Andy Engel

New England sleet rattling against my office window is reminding me of the sharpest physical pain I have yet to experience. It happened while I was building a deck in the New Jersey winter. For context, you should know I've broken bones and teeth, run fingers through a tablesaw, and picked up some colorful road rash falling from my bicycle onto a newly chipsealed road. This was worse.

All the joists were installed, and my hope was to finish nailing down the decking before the forecast ice storm hit. (Yes, that was a long time ago, when it was routine to nail down deck boards.) Unfortunately, my hope didn't beat the weather, but I was young, proud, and determined.

I kept working as a rime of ice began to glaze everything, including the joists. Eventually, of course, I slipped and fell, absorbing the entire force of the fall on my shins as they hit the top corner of a joist. No permanent damage was done and the worst of the pain dissipated within a few minutes. Still, for a time you would have seen a grown man crying.

Winter footings are another joy. It's astounding how hard it is to dig into frozen ground, and how futile it can be to try to warm it up. I've burned wood in coffee cans and left halogen lights face down on the ground. I've considered gasoline and M-80s, but good sense has always won out. In the end, I've found that building the deck on temporary supports and retrofitting footings in the spring works best. As a former boss once said, "Winter is when you work twice as hard to get half as much done."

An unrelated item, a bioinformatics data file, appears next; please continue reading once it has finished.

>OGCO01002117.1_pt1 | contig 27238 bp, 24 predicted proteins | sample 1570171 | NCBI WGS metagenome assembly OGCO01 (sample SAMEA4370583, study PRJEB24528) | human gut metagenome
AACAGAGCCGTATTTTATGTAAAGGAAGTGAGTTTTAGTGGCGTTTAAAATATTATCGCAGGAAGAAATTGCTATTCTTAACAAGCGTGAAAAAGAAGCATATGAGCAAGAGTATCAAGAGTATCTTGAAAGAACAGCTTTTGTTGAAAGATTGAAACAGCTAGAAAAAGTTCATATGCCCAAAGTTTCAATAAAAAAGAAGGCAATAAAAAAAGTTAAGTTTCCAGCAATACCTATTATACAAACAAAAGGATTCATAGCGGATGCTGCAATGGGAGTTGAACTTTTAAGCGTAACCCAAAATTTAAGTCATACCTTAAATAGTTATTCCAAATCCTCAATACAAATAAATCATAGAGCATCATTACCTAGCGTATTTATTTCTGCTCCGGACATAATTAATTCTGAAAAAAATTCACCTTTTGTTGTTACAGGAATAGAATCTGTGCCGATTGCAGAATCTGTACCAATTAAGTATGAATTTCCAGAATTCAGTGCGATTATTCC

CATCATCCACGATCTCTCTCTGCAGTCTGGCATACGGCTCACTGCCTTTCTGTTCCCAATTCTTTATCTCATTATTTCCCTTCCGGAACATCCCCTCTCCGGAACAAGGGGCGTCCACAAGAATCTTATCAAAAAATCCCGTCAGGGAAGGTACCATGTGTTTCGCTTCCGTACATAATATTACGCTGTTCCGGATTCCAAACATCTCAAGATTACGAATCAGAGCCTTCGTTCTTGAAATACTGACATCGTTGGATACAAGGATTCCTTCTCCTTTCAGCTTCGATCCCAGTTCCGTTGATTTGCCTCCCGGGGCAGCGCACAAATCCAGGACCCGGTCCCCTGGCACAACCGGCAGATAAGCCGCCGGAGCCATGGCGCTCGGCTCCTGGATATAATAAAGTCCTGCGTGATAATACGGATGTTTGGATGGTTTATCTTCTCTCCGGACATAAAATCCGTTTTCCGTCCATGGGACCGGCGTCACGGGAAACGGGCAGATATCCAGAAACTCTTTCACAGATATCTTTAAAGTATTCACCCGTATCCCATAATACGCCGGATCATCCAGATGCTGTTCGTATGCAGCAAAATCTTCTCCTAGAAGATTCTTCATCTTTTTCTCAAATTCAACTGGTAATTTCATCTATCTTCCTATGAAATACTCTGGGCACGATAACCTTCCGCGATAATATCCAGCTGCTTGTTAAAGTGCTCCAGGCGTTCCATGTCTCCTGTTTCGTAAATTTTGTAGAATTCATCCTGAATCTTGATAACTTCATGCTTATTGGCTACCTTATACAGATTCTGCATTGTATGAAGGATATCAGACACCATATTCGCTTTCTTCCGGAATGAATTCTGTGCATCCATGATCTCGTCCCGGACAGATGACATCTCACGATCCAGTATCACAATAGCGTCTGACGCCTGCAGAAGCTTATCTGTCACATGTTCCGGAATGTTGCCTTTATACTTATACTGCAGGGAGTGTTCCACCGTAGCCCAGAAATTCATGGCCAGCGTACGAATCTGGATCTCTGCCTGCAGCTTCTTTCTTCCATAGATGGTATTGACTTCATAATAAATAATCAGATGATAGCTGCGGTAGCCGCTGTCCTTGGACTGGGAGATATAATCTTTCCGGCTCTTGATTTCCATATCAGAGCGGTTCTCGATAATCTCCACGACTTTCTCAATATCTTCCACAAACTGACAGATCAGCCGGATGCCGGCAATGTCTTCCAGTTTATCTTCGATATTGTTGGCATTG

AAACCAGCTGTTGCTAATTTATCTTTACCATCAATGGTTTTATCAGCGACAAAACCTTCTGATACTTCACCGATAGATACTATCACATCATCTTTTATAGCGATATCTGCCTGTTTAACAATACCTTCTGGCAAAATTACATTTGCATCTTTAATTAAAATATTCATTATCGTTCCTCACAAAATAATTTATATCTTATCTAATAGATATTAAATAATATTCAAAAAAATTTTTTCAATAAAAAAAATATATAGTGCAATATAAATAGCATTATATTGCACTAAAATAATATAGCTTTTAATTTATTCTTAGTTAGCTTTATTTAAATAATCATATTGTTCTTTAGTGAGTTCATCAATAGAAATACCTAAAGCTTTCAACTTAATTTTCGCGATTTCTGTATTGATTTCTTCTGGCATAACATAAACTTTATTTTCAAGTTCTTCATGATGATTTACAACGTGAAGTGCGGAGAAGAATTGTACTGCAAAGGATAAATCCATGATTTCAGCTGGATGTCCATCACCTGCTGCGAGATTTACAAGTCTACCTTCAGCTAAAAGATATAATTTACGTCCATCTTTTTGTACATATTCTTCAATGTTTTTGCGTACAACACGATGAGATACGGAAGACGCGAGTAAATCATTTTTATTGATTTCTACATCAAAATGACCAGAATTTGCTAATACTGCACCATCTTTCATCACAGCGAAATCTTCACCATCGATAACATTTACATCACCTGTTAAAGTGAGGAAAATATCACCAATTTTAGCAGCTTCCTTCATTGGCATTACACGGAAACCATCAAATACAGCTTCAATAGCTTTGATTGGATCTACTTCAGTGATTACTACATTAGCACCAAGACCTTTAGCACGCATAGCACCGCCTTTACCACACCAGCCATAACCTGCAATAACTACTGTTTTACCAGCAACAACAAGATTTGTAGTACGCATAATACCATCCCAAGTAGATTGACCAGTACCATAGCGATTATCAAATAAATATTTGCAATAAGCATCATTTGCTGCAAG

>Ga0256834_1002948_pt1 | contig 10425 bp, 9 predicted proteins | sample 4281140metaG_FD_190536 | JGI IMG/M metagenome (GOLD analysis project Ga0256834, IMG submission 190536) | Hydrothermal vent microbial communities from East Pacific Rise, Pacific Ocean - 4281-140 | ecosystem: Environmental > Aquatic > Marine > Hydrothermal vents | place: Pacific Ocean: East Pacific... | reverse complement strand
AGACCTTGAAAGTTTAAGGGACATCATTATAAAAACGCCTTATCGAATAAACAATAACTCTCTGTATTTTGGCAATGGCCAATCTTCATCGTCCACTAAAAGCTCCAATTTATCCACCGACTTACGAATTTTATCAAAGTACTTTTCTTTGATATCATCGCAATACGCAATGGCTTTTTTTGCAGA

The Northeast's summers are hot and humid, but they're better than winter. At least there's no ice. However, there were days I'd down a gallon of water and half of a gallon of Gatorade and still be woken up in the night by a painful dehydration headache. Sunburn was another constant, as the sweat washed off the sunscreen as quickly as I applied it. The overcast days were best — except in black-fly season.

People would ask why I worked in those conditions. If you're reading this, you probably know the answer. Pride is part of it, but so is reality. The bank expects the mortgage check every month, no matter the weather. The kids need diapers, food, toys, college. The mechanic finds something wrong with the truck's suspension.

So here's the thing: I'm sure I'm not the only nut who's worked in insane conditions to pay the bills. And no doubt many of you have found smarter solutions to the problems caused by weather than I have. I'd like to start gathering material for an article on working outside in harsh conditions. Here's an opportunity to share some of the survival tips you've developed in your career and pick up some from your deck-building colleagues. Send an e-mail or a letter. Post on the forums at We want your stories.

Andy Engel